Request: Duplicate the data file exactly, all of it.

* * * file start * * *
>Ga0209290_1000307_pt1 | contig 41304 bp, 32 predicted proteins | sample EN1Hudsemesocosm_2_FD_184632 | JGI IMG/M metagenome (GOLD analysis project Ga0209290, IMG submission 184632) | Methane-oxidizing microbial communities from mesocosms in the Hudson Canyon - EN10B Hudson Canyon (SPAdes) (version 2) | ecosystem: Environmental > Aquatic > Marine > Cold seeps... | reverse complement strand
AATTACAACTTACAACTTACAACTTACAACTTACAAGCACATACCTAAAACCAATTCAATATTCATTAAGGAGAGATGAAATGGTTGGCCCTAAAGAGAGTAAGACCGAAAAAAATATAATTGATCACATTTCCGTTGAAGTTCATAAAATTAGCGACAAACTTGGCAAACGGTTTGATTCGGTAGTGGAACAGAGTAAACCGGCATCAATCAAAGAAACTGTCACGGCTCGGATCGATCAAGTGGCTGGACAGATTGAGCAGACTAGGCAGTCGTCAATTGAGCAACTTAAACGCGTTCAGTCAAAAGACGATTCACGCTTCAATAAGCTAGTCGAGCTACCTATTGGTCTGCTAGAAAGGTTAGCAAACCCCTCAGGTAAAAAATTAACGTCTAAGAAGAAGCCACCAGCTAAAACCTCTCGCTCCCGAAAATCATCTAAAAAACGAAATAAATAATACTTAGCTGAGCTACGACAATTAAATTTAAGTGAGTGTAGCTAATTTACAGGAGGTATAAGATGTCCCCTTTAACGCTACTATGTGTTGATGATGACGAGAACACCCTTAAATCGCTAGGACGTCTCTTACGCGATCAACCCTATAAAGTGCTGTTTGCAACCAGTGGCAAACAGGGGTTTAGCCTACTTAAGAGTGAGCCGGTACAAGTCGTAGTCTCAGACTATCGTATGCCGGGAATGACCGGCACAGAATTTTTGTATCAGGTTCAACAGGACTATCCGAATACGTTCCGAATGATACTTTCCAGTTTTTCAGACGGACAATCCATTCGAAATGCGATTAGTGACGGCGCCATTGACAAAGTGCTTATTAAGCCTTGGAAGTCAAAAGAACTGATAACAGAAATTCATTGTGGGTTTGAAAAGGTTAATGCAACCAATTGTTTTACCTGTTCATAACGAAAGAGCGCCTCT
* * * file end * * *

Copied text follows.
>Ga0209290_1000307_pt1 | contig 41304 bp, 32 predicted proteins | sample EN1Hudsemesocosm_2_FD_184632 | JGI IMG/M metagenome (GOLD analysis project Ga0209290, IMG submission 184632) | Methane-oxidizing microbial communities from mesocosms in the Hudson Canyon - EN10B Hudson Canyon (SPAdes) (version 2) | ecosystem: Environmental > Aquatic > Marine > Cold seeps... | reverse complement strand
AATTACAACTTACAACTTACAACTTACAACTTACAAGCACATACCTAAAACCAATTCAATATTCATTAAGGAGAGATGAAATGGTTGGCCCTAAAGAGAGTAAGACCGAAAAAAATATAATTGATCACATTTCCGTTGAAGTTCATAAAATTAGCGACAAACTTGGCAAACGGTTTGATTCGGTAGTGGAACAGAGTAAACCGGCATCAATCAAAGAAACTGTCACGGCTCGGATCGATCAAGTGGCTGGACAGATTGAGCAGACTAGGCAGTCGTCAATTGAGCAACTTAAACGCGTTCAGTCAAAAGACGATTCACGCTTCAATAAGCTAGTCGAGCTACCTATTGGTCTGCTAGAAAGGTTAGCAAACCCCTCAGGTAAAAAATTAACGTCTAAGAAGAAGCCACCAGCTAAAACCTCTCGCTCCCGAAAATCATCTAAAAAACGAAATAAATAATACTTAGCTGAGCTACGACAATTAAATTTAAGTGAGTGTAGCTAATTTACAGGAGGTATAAGATGTCCCCTTTAACGCTACTATGTGTTGATGATGACGAGAACACCCTTAAATCGCTAGGACGTCTCTTACGCGATCAACCCTATAAAGTGCTGTTTGCAACCAGTGGCAAACAGGGGTTTAGCCTACTTAAGAGTGAGCCGGTACAAGTCGTAGTCTCAGACTATCGTATGCCGGGAATGACCGGCACAGAATTTTTGTATCAGGTTCAACAGGACTATCCGAATACGTTCCGAATGATACTTTCCAGTTTTTCAGACGGACAATCCATTCGAAATGCGATTAGTGACGGCGCCATTGACAAAGTGCTTATTAAGCCTTGGAAGTCAAAAGAACTGATAACAGAAATTCATTGTGGGTTTGAAAAGGTTAATGCAACCAATTGTTTTACCTGTTCATAACGAAAGAGCGCCTCT